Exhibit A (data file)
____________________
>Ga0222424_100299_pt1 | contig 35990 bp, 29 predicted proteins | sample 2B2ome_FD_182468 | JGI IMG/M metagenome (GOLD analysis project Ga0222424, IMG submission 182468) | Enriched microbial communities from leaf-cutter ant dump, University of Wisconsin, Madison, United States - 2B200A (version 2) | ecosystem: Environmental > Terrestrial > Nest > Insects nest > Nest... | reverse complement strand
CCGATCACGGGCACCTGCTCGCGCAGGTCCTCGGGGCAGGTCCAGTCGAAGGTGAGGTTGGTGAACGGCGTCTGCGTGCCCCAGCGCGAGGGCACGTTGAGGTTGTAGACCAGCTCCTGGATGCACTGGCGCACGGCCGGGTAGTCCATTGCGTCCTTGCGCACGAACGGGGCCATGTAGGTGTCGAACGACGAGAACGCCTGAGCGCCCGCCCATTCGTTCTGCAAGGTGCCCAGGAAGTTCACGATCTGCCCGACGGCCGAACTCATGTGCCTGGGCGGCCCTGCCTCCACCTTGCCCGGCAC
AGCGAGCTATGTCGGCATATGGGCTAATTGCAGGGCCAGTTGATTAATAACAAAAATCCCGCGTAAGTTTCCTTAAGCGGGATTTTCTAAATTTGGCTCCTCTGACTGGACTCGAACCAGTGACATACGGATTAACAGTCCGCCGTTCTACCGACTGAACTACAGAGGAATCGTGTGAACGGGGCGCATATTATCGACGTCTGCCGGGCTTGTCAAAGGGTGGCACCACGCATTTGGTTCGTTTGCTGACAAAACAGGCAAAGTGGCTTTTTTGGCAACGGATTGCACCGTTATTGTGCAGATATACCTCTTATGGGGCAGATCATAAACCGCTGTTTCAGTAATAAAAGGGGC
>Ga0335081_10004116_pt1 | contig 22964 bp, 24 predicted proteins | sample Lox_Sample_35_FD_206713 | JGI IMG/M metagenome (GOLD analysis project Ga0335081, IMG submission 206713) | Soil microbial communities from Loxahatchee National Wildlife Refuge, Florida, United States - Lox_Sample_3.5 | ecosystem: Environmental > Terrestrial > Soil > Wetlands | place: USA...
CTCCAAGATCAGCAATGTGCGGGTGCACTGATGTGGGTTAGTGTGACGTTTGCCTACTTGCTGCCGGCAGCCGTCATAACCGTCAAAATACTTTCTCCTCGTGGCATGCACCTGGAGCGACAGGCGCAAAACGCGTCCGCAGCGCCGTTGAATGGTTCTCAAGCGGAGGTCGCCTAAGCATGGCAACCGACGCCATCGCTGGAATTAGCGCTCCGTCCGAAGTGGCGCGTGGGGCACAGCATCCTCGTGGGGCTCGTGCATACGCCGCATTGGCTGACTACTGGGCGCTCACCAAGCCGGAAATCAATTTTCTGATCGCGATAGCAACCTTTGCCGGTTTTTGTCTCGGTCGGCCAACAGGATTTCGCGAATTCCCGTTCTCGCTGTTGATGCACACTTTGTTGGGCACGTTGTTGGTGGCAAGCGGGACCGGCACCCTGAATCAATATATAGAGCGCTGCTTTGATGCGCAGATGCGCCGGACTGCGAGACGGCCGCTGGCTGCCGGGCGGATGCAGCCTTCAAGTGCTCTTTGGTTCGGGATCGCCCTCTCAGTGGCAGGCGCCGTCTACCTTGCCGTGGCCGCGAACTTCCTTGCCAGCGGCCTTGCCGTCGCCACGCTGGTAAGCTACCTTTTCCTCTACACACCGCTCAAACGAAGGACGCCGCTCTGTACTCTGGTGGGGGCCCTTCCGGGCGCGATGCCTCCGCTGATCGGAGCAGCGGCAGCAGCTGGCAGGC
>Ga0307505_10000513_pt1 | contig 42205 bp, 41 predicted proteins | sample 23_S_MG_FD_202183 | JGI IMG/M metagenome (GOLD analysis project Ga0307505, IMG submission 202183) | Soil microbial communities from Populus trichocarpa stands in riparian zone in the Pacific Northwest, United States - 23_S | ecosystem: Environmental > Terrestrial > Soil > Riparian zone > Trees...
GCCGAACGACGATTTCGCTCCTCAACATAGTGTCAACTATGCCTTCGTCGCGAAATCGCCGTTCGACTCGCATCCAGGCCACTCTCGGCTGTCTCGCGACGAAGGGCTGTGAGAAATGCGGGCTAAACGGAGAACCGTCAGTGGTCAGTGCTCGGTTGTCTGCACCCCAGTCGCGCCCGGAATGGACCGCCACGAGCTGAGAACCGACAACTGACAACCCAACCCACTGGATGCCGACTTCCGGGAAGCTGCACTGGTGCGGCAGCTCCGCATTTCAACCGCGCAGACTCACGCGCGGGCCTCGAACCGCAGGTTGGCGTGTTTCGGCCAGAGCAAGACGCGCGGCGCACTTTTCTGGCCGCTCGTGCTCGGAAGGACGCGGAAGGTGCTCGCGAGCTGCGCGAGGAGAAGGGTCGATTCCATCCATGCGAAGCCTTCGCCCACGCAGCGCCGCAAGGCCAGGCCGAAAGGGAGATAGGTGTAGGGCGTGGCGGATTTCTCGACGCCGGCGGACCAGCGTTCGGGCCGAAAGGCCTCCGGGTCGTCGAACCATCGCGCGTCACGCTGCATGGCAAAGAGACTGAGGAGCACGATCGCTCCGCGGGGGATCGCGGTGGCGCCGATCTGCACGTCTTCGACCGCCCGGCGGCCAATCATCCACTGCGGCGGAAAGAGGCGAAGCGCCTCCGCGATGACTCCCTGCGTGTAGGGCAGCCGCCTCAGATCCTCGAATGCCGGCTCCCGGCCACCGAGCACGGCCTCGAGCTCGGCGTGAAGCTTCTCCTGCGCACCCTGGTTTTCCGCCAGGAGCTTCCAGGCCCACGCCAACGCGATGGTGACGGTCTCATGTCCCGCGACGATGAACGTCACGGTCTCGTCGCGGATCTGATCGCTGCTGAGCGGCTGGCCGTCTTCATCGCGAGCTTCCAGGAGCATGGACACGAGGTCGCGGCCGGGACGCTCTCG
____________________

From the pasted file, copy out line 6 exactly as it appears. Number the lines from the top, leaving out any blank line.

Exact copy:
>Ga0307505_10000513_pt1 | contig 42205 bp, 41 predicted proteins | sample 23_S_MG_FD_202183 | JGI IMG/M metagenome (GOLD analysis project Ga0307505, IMG submission 202183) | Soil microbial communities from Populus trichocarpa stands in riparian zone in the Pacific Northwest, United States - 23_S | ecosystem: Environmental > Terrestrial > Soil > Riparian zone > Trees...